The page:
RenaissanceRe Holdings Ltd. (NYSE:RNR)
Barclays Global Financial Services Conference Call
September 10, 2012 2:45 pm ET
Jeffrey D. Kelly – Executive Vice President and Chief Financial Officer
Jay H. Gelb – Barclays Capital, Inc.
Jay H. Gelb – Barclays Capital, Inc.
Hi, everyone. I am Jay Gelb from Barclays. We’re very pleased to have with us today RenaissanceRe. Renaissance is a leading global provider of property catastrophe and specialty reinsurance coverage with a notable and superior long-term track record of book value growth. We’re very pleased to have with us today RenaissanceRe’s Chief Financial Officer, Jeff Kelly. So with that, I'll turn it over to Jeff.
Jeffrey D. Kelly
Thanks Jay, and good afternoon everybody. I will apologize in advance, as I was just telling Jay in addition to living in a climate prone to moles and other allergies, I managed to get a headcold over the weekend from which I am recovering, so hopefully that won't cause me too much unpleasantness here.
So as Jay said, I am the Chief Financial Officer of RenaissanceRe and I have the distinct pleasure of talking to you today about what I think is a really unique company with a really unique history, and I can tell you that, it is an incredibly interesting, intense and fun place to work, in addition to not being in a bad location in Bermuda.
So before I get started, let me call your attention to the Safe Harbor statement on the screen covering forward-looking statements, as well as the fact that I'll be using some non-GAAP measures and financial performance in the presentation.
One of the areas for which I have responsibility at RenaissanceRe is corporate strategy. So today I thought I’d start with a bit of background on the company and our history, and then give you some insight into our corporate strategy, business unit strategy and how we think about the role of investments and capital management within that strategy. So with that let me give you a little bit of background on the history of the company.
As Jay said, at RenaissanceRe we are a global provider of property and cat specialty reinsurance through our store office in Bermuda, and right now only property cat and specialty reinsurance, but also some insurance coverage’s via our Lloyd’s operation. I think some people have typically thought RenaissanceRe as a Florida specialist, but I suspect after the events of 2011, they were dissuaded of that misinterpretation.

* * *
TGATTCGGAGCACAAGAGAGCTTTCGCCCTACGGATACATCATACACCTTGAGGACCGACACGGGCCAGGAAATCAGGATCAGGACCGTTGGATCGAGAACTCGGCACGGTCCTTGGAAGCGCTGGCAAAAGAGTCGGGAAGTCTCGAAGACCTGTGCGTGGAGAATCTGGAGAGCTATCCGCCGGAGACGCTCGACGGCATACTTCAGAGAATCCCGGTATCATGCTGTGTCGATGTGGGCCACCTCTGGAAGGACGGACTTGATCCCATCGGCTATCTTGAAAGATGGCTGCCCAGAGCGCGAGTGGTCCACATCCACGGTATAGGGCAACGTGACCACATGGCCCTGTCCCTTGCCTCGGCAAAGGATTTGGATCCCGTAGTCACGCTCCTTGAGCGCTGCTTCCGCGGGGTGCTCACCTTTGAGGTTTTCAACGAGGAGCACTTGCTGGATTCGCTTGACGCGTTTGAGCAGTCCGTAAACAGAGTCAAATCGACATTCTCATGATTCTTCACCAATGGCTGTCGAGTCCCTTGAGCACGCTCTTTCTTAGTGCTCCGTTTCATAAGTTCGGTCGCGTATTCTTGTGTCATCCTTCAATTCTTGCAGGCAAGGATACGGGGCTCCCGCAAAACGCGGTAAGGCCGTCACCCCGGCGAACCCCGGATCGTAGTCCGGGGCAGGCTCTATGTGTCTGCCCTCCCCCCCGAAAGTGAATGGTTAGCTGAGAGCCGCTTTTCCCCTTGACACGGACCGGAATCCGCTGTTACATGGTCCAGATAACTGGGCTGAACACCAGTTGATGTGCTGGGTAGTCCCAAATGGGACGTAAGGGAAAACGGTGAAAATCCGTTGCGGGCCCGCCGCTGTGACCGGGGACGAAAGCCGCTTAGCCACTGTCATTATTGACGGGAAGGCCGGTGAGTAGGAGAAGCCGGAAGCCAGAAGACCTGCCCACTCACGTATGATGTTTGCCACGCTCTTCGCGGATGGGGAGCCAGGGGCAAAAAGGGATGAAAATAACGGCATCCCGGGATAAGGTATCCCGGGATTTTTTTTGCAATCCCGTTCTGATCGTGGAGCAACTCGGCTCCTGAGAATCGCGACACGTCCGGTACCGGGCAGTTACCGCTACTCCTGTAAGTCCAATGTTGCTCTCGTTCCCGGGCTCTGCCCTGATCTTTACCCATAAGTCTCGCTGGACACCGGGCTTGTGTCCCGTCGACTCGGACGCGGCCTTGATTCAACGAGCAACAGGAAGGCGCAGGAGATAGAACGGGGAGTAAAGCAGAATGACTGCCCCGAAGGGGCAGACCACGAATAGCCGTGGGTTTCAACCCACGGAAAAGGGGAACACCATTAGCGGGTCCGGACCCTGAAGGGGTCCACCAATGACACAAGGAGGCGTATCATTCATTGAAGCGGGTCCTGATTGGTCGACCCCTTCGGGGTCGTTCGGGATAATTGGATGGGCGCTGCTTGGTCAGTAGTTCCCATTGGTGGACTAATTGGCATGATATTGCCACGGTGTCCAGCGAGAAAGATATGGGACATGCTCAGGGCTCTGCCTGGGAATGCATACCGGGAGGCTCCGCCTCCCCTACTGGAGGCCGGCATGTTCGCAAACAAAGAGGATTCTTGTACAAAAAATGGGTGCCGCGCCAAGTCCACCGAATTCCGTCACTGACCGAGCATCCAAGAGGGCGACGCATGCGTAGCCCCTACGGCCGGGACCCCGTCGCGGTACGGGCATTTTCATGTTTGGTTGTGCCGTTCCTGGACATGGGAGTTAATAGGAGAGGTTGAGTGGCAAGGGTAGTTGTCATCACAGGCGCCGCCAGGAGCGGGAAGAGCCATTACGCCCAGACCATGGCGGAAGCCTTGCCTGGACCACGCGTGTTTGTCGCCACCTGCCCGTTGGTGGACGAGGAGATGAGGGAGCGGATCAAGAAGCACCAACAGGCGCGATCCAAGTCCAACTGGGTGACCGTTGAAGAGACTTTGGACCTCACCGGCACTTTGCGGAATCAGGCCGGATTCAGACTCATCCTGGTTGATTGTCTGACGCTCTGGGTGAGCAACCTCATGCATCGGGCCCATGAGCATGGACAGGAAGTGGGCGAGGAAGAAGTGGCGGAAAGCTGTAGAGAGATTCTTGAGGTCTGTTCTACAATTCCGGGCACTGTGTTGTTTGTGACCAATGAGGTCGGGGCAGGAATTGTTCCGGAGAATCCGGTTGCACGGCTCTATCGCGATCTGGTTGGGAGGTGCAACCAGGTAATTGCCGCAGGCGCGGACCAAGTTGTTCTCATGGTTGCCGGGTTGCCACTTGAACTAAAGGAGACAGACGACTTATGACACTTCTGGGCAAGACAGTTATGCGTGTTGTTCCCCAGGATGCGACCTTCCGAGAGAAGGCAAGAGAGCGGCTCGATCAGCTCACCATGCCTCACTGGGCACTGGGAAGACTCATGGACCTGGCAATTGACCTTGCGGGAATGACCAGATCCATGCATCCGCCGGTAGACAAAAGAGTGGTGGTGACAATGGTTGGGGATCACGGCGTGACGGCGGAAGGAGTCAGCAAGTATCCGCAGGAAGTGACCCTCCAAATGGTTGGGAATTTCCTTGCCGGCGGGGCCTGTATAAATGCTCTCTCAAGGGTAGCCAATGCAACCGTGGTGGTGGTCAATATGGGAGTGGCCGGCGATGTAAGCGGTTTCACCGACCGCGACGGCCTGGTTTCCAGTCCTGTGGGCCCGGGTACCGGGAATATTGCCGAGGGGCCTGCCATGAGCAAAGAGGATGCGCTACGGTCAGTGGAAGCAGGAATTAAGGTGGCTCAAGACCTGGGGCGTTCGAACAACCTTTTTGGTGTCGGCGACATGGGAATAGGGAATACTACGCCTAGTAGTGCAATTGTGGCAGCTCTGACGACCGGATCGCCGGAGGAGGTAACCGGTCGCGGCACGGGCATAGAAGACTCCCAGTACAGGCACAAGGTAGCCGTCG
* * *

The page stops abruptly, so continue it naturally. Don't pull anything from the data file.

Our business model is to match what we believe are attractive risks with the right capital to support it. Sometimes it’s our own, sometimes it comes from third parties but more often they’re not as the mixture of the two each and every time. Company was founded in 1993 and has a market capitalization just under $4 billion. We've enjoyed strong financial performance over our history with tangible book value per share, plus change in accumulated dividends which is our primary financial target having grown at a compound annual growth rate of 20% since our inception as a public company.
Finally, we have some of the strongest financial strength and enterprise risk management ratings in our industry that I think attest to the competitive strengths of the company, as well as that financial performance.
Only about 3% of companies in our industry have earned an excellent enterprise risk management rating. Okay with that as background, let me shift to a description of our corporate strategy. I think it's rather simple and fundamentally unchanged since our inception some almost 20 years ago now.
Here's the summary of our business, our mission is to produce superior financial returns for our shareholders. The higher risk, that’s our – where we’re laser focused. Superior returns come from being a leader, not a follower hence our vision statement to be a leader in the businesses in which we operate. We think that the leader in the businesses in which we’re involved is the best underwriter, hence the identity that we have adopted.
We avoid businesses where being the best underwriter isn’t likely to produce the best returns necessarily and we think this is a critical difference in our business model. Our strategy to be the best underwriter is to operate the company through a single system to match risk and capital. In the slide that follow, I’ll touch on each of these in a little bit more detail.
So on the surface our business model is simple, we match desirable risk with efficient capital. We take risks in multiple forms and deploy capital in multiple forms. Ultimately if we match desirable risk in the most efficient capital, we'll have a single portfolio that over time will outperform the market. It’s important to note that we operate the company as a single risk taking book. We are not a collection of traders each with their own profit and loss statements.
Over 19 years we’ve invested in building a system that accurately accesses and measures risk and accesses, engages the most efficient forms of capital and to match them effectively. Some parts of the system we believe have been imitated over the years on both the capital and the risk management side. But we believe our business model remains distinctive and indeed business models that have integrated systems are the most durable form of competitive advantage.